Experts explain 'lodi,' 'petmalu,' and 'werpa'

enablePagination: false
maxItemsPerPage: 10
totalITemsFound:
maxPaginationLinks: 10
maxPossiblePages:
startIndex:
endIndex:

Metro Manila (CNN Philippines, October 26) — In a country that is home to at least 60 million internet users and spends an average of four hours  on social media such as Facebook, Twitter, and Snapchat, it's no surprise that new lingo evolves.

Earlier this year, netizens shortened "best friend" into "bes." This morphed into "beshie"' or "beshiecake."

If you're active on social media, you may have come across the terms "lodi," "petmalu," and "werpa."

 

 

 

 

"Lodi" is "idol" spelled in reverse. "Petmalu" is a syllabic reversal of 'malupit', the Tagalog term for "cruel." 'Werpa" is another syllabic reversal of the word "power."

But experts say this style of twisting words and making it part of our daily conversation is nothing new.

'Tadbaliks' part of history

University of the Philippines Linguistics professor Jay-ar Igno refers to the word reversal as the 'tadbalik' style of wording.

"Hindi siya masama, ito ay bahagi ng natural na katangian ng wika at ang wika ay nagbabago sa pagdating ng panahon" the professor explains.

[Translation: It's not bad for our language. It's the nature of every language to change and adapt to chaning times.]

He also calls this trend a result of Filipinos' creativity.

"Ang pagkakaroon ng mga ganitong salita product siya ng creativity ng tao. May kakayahan tayo mag-create o makabuo ng expression na produkto rin ng nag-eexist na salita."

[Translation: New words like these shows our creativity and our ability to create expressions and words out of existing words.]

Language is evolving

Roy Cagalingan of the Komisyon sa Wikang Filipino tells CNN Philippines that this manner of reversing or rearranging letters of a word can be traced back to the 19th century Philippine revolution.

"Kung mula tayo sa panahon ng 'erpa', panahon ng 'yosi,' panahon ng 'batsi', o kung anuman 'amats,' bumabalik lang ang fashion sa ibang panahon." Cagalingan said.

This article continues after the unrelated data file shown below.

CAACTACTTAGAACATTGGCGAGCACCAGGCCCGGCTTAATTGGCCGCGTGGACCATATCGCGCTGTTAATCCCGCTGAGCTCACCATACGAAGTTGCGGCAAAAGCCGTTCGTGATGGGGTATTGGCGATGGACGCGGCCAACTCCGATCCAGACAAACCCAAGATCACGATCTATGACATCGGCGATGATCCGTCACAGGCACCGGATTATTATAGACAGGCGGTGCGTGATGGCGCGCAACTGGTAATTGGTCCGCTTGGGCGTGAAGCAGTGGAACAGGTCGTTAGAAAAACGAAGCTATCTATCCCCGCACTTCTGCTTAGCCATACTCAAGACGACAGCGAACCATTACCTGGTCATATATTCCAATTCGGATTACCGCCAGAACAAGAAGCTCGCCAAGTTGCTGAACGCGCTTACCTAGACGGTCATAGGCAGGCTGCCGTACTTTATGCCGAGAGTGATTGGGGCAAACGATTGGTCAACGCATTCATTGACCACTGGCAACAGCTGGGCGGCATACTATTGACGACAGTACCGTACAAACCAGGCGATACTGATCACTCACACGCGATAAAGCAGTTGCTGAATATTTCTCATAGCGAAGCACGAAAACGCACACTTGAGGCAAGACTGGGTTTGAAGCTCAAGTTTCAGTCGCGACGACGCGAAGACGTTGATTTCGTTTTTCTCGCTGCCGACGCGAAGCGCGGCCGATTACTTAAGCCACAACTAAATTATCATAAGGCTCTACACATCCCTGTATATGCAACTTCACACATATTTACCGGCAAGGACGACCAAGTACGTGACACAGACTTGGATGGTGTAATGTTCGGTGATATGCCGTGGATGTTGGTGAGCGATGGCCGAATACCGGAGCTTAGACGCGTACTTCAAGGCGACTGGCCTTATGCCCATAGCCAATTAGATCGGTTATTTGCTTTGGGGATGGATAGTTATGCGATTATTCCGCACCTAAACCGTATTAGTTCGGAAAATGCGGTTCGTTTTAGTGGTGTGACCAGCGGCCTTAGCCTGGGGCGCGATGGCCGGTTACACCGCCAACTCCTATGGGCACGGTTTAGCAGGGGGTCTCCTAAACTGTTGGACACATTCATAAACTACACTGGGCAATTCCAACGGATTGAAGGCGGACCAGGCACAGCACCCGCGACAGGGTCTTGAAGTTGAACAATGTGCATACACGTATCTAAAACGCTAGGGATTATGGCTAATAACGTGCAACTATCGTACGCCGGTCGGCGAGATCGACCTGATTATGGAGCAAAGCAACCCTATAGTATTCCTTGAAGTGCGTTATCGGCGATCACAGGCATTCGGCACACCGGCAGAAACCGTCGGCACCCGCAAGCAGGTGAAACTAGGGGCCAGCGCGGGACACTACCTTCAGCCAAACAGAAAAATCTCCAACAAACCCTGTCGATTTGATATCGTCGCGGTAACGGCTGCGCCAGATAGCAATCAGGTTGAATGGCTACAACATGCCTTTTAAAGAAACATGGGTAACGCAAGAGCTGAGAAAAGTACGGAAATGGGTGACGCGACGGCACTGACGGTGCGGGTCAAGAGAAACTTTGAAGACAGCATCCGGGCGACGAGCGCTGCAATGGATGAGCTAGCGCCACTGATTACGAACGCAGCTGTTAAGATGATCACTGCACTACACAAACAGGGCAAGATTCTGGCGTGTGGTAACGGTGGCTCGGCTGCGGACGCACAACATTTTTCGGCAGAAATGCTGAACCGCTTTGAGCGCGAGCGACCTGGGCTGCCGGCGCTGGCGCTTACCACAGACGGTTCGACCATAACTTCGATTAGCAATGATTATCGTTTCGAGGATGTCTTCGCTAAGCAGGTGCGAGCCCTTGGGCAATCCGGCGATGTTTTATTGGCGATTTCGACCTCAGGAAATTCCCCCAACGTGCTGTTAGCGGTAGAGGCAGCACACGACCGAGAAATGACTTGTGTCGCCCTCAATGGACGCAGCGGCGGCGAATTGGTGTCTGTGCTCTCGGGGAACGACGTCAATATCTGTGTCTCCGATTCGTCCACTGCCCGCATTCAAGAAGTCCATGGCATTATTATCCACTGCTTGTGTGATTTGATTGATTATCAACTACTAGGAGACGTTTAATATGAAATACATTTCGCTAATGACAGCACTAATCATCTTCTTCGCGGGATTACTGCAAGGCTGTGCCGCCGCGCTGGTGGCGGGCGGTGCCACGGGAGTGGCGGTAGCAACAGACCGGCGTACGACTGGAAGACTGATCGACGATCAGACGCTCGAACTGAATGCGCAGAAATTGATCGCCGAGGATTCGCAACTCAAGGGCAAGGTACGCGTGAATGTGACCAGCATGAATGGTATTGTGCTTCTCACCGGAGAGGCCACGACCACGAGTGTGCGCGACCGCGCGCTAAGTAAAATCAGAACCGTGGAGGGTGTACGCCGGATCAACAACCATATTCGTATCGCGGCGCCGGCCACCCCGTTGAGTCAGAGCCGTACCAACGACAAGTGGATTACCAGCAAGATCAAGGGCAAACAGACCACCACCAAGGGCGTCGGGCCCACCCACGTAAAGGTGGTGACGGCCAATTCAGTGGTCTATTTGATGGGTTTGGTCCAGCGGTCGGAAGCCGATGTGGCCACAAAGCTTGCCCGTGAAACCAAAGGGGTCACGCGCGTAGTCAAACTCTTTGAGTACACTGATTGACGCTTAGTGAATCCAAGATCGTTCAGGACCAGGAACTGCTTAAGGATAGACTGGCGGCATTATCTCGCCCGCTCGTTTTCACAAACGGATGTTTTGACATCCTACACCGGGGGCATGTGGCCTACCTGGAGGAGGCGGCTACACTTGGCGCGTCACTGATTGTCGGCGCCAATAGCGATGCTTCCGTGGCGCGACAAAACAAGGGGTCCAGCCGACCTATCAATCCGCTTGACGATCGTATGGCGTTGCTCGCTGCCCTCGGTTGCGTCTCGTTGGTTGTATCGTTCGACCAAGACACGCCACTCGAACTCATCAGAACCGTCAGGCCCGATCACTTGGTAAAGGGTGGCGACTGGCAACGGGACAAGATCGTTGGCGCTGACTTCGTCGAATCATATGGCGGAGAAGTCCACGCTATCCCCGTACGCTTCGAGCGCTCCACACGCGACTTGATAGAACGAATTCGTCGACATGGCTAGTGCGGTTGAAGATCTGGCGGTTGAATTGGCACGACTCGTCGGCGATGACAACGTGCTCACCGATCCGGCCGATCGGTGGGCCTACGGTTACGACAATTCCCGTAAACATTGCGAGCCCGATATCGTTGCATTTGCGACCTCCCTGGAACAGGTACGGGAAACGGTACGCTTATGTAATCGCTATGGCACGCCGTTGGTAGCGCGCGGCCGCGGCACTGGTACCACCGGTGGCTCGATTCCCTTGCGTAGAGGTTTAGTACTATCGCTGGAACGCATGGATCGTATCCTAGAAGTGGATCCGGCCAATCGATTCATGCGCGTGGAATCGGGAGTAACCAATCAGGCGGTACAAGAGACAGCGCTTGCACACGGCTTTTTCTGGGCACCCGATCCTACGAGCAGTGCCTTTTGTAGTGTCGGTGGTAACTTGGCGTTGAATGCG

Translation: It started with 'erpa" (pare), yosi (sigarilyo/cigarette), batsi (sibat), and amats (tama), it's like fashion that comes and goes.

"Hindi lang ito noong 70s nangyari rin ito kahit noong panahon ng katipunan o himagsikan," he adds.

[Translation: This did not only happen in the 70s, it only happened during the revolution.]

Katipuneros used secret codes in order to hide their identity and evade authorities. Writer-patriot Marcelo Del Pilar used the pen name 'Plaridel' a jumbled  version of his last name 'Del Pilar'

Experts say only time will tell if these words will become part of the Filipino language or turn obsolete.

"May life span ang mga salita, ma-oobsolete o hindi na pwede gamitin o pwede ring mula sa slang magiging bahagi siya ng pang araw araw na pananalita at magiging standard," says Cagalingan.

Translation: Words have their own life span, it can become obsolete, it can also be part of our everyday coversation.

But they say it helps make the Filipino language capture the spirit of the times, by defining a subgroup.

An example of this is Filipino gay lingo or 'beki lingo', which until now is being used  by the LGBT community and even outsiders.

As Filipinos spend more time on social media, expect more words new words from an old trend to be part of the online community.

"Reaksyon din kasi natin ito sa gusto nating magkaroon ng wika sa social media na malapit nga sa tinatawag nating 'slang' na code siya ng ilang sub-group," says Cagalingan. "Code siya ng ilang mga tao para magkaunawaan," he added.

Translation: This is our way of creating our language in the digital space. Words that maybe unique but netizens can all understand.